disney_skin
Advertisement
© 2014 Shmoop University, Inc. All rights reserved.
 

Influences

Influences on Tom Petty

Connecting the dots of artistic inspiration: a musical family tree
Tom Petty has enjoyed three long decades of success and it couldn't have come without some powerful influences. And it started with The King himself. As Billboard magazine reports, "for all this, we have Elvis to thank. As an 11-year-old growing up in Gainesville, Fla., Petty briefly met the King in an encounter that changed his life. 'Everything became pretty clear at that moment,' Petty says. Being a rock star 'looked like a great job.' He subsequently traded his beloved Wham-O slingshot for a box of Presley singles and never looked back…. "You weren't prepared to have your life changed in a minute. It really had that sort of impact. It wasn't like meeting Jesus, but it was close.""

Along with the King, Petty had a few other "a-ha" moments growing up, including seeing The Beatles play live on the Ed Sullivan Show: "That was when the world turned to color from black and white. All of a sudden Technicolor. I was 13 or 14, and I knew exactly what I wanted to do with my life, no question. It still baffles me a little bit as to why the lightning bolt hit me, but it did."

Aside from idolizing Elvis and The Beatles, Petty was heavily influenced by some of his contemporaries, including Jeff Lynne from The Electric Light Orchestra (who helped him along when he was writing "Free Fallin'") as well as Bob Dylan, the Rolling Stones, and others.

When The Heartbreakers broke up briefly in the late 1980s, Petty got an amazing opportunity: he was invited to be part of a new band with his musical heroes, Bob Dylan, George Harrison (of the Beatles), and Roy Orbison. They called themselves The Traveling Wilburys and many have hailed them as the greatest rock "supergroup" of all time. Petty loved playing with the Wilburys. "That was a really good, good place for me to be at that time in my life," Petty later said. "I really kind of felt like friends took me in. The nicest thing about the Wilburys for all of us was that not any one of us had to carry the load. I think it freed us all a great deal. George had wanted a band for a long time; he hated being a solo artist. It was George's dream. And I'm just glad it got to come true for him. We were proud being Wilburys and it was a lot of fun, but the greatest thing to me was there were some really long-lasting friendships made, and that's a kind of gift that you just don't get all the time."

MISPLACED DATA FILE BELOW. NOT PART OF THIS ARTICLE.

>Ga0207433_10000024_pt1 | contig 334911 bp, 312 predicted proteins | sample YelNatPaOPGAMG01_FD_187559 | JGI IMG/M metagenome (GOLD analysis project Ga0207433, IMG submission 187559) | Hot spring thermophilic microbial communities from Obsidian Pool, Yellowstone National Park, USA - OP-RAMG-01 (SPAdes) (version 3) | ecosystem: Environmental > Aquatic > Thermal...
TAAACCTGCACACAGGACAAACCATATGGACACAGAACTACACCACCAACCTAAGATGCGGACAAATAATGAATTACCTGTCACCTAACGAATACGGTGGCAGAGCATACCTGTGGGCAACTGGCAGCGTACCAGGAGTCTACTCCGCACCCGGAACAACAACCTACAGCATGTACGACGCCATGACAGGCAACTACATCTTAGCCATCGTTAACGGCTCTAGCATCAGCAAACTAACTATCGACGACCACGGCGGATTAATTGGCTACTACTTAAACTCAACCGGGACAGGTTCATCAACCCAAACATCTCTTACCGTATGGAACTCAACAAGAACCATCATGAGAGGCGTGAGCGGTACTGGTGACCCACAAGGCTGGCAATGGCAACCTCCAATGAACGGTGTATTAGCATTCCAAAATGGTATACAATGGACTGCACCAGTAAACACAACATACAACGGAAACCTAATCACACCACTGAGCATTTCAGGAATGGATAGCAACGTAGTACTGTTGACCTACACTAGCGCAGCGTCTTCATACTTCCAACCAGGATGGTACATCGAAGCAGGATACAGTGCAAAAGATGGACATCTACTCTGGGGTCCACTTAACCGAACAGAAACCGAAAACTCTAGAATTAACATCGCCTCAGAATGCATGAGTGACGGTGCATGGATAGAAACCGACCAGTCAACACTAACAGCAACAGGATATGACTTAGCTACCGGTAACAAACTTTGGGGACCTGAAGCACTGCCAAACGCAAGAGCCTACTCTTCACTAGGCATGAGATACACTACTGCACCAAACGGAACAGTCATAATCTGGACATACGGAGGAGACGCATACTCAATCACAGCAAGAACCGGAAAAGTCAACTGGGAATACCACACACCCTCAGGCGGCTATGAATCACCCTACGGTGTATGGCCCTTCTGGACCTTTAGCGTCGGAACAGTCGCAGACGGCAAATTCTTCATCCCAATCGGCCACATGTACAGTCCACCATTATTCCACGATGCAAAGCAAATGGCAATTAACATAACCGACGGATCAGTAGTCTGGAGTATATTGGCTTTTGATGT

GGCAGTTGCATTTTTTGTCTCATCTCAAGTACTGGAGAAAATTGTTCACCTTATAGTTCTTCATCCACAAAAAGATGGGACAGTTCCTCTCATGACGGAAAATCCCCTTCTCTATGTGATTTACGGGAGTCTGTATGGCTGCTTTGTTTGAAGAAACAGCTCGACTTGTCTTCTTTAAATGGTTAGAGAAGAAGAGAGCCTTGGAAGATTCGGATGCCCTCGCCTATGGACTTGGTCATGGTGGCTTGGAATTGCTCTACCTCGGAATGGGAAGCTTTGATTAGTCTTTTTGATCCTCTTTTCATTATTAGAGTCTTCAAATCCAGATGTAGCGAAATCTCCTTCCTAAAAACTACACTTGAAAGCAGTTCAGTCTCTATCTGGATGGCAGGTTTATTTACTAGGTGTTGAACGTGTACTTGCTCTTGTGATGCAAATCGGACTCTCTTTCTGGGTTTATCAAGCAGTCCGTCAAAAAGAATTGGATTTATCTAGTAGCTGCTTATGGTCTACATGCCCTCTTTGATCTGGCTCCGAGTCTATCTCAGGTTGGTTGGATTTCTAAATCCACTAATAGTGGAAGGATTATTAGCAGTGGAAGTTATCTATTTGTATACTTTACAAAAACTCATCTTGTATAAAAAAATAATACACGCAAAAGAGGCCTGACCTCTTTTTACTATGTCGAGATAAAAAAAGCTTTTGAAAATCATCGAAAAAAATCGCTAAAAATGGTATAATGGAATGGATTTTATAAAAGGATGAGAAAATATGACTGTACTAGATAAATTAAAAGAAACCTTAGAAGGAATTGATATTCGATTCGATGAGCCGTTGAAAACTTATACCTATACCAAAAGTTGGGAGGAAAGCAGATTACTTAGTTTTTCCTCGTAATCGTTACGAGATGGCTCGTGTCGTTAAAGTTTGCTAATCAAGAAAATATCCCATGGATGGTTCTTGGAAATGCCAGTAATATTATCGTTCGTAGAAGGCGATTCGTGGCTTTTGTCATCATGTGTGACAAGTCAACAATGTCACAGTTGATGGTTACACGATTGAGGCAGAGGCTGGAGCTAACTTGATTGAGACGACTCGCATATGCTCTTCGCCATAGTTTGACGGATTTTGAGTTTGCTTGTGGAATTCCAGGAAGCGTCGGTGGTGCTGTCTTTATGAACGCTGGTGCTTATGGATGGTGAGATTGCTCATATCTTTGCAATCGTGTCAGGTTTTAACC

Influenced by Tom Petty

Advertisement
Advertisement
Advertisement
back to top